A new Royal Navy Offshore Patrol Vessel (OPV) has been named in Scotland today.
The 90-metre ship, which will deploy across the globe on counter-terrorism and anti-smuggling operations, was formally named HMS Medway by her Sponsor, Lady Wendy Fallon, in a ceremony at the BAE Systems Scotstoun shipyard in Glasgow.
Defence Secretary Sir Michael Fallon said:
This year we have already named our second aircraft carrier, two Type 26 frigates and the first in the Offshore Patrol Vessel class. It is a privilege to see yet another ship named for the growing Royal Navy. Named after Kent’s main river, my family has taken a particular interest in HMS Medway over the course of its construction and this is a proud day for all involved.
From counter-terrorism and anti-smuggling to securing the UK’s borders, HMS Medway will help keep Britain safe.
Lady Wendy Fallon, wife of the Defence Secretary Sir Michael Fallon, officially named the ship in a ceremony at BAE System’s Scotstoun yard in Glasgow.
The work to build the ship, along with its four sister ships, is sustaining around 800 Scottish jobs at BAE Systems and is maintaining vital skills needed to build the new Type 26 Frigates – the first of which, HMS Glasgow, is currently under construction across the Clyde in Govan.
The Second of the OPVs, HMS Medway is expected to enter service with the Royal Navy in 2019, with all of the new Batch 2 River class OPVs expected to be in service before the end of 2020. The first of class, HMS Forth, is currently on sea trials.
HMS Medway is named after the River Medway in Kent which, as home to the Chatham Historic Dockyard, has been associated with the Royal Navy since Elizabethan times.
Lady Fallon, wife of Defence Secretary Sir Michael Fallon whose Sevenoaks constituency is bordered by the River, broke a bottle of gin on the bow in honour of the Chatham dockyard, where the gin was distilled.
The tenth Royal Navy vessel to bear the name since the 1690s, HMS Medway is officially affiliated with the Medway district through an association with the local Council.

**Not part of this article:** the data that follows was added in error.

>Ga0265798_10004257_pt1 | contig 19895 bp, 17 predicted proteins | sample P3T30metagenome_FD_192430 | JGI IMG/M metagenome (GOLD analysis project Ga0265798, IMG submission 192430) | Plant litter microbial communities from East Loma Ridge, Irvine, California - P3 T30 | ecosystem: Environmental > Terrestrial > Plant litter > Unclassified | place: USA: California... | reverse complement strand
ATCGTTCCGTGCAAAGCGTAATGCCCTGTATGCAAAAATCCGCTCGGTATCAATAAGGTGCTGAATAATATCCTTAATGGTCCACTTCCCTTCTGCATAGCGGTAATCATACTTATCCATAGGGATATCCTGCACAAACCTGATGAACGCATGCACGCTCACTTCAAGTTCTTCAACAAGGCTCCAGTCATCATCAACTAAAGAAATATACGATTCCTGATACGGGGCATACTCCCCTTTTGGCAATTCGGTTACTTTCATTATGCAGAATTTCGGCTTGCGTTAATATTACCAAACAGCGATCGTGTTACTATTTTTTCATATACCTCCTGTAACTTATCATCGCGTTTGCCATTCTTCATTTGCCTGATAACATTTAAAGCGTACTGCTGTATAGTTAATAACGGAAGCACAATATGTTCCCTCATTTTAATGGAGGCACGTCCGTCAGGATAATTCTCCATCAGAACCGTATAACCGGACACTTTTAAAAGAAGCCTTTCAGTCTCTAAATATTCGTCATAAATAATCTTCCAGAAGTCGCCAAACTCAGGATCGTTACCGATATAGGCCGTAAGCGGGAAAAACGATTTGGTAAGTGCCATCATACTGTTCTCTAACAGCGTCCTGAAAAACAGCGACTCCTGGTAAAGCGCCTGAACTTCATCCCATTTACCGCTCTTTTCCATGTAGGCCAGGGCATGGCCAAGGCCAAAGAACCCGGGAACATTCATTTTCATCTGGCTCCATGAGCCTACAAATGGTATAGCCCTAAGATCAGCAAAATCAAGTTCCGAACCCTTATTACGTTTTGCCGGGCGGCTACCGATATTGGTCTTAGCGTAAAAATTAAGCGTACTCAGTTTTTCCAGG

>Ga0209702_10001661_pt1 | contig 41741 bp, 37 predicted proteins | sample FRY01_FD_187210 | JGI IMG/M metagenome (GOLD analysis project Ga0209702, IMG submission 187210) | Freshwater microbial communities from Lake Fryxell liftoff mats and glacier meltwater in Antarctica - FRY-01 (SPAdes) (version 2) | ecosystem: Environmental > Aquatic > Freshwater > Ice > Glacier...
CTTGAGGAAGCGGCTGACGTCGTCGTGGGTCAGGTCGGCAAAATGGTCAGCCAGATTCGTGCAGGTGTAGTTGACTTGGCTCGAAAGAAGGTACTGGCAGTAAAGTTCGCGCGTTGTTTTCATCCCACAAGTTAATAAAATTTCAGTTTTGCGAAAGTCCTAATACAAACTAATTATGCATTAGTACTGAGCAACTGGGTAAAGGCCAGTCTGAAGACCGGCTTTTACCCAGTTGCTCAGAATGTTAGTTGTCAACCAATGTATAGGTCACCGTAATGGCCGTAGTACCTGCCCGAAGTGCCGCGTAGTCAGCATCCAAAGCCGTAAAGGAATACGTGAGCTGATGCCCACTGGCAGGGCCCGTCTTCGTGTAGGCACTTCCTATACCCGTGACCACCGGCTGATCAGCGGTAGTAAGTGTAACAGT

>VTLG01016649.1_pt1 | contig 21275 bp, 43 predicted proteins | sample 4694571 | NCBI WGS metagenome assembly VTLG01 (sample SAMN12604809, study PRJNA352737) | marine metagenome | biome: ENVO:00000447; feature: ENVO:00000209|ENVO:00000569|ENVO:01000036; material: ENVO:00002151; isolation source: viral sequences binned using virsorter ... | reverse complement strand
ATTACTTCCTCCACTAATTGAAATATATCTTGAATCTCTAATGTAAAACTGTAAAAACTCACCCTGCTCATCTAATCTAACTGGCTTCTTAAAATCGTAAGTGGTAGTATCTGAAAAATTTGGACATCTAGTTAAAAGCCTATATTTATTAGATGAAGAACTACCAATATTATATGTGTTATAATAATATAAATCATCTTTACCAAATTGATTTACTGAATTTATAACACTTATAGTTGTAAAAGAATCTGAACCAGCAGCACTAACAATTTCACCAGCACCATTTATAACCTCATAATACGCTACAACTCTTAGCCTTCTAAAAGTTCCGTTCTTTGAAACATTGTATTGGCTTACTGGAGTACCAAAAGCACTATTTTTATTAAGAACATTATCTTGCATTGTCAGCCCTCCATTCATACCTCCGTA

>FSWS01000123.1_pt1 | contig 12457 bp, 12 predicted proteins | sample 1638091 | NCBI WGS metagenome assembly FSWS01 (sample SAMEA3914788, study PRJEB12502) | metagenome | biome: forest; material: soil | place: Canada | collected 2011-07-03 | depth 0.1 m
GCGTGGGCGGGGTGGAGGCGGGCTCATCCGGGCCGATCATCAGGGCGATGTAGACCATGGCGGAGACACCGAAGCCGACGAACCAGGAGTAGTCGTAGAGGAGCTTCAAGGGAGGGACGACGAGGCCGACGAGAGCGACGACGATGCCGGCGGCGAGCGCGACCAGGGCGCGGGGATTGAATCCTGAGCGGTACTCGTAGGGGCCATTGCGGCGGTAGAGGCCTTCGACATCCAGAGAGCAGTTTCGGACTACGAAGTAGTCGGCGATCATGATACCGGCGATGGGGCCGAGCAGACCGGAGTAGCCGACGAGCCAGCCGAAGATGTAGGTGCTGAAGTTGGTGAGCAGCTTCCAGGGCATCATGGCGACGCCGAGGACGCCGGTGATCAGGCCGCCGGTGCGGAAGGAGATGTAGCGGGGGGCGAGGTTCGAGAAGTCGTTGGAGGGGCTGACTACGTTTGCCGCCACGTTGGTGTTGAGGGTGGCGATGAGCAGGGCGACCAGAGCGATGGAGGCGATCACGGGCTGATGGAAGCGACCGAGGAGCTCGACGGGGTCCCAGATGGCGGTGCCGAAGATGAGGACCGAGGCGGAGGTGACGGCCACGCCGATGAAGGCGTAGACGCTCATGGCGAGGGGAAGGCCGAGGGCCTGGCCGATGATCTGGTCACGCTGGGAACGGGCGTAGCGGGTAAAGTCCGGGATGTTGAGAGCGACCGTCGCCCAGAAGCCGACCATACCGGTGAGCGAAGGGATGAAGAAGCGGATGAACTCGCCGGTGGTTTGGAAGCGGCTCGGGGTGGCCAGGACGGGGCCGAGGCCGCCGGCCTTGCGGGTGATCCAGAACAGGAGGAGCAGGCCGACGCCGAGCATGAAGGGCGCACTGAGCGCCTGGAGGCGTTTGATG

Vice Admiral Jonathan Woodcock, Second Sea Lord and Deputy Chief of Naval Staff, said:
It is wonderful to see the Royal Navy’s newest ship christened with a name steeped in maritime history. As an island nation, the sea is Britain’s frontline. HMS Medway and her four sister ships will form the first line of our defence, protecting the security of our home waters and upholding the sovereignty of our overseas territories.
HMS Medway is a fine ship, ideally equipped to hunt down terrorists, pirates and people traffickers. But the most impressive element of all is the young men and women who will take her to sea. They’re bright, motivated and ready to do their bit for Crown and Country.
Displacing around 2,000 tonnes, she has a maximum speed of around 24 knots and can sail 5,500 nautical miles without having to resupply. She is equipped with a 30mm cannon and flight deck capable of accommodating a Merlin helicopter, and manned by a crew of 58 sailors.
Delivery of the OPV programme is one of the key commitments laid out in the Strategic Defence and Security Review 2015.
Sir Simon Bollom, Chief of Materiel (Ships) for Defence Equipment and Support, said:
The naming of HMS Medway is a proud moment for the Royal Navy, supported by DE&S, and our Industry partners and is a significant milestone in the delivery of this world-class fleet of five new warships.
I look forward not only to the deliveries of the final three OPVs, but continued good progress on the Type 26 programme which the OPV programme has enabled through the sustainment of jobs and skills.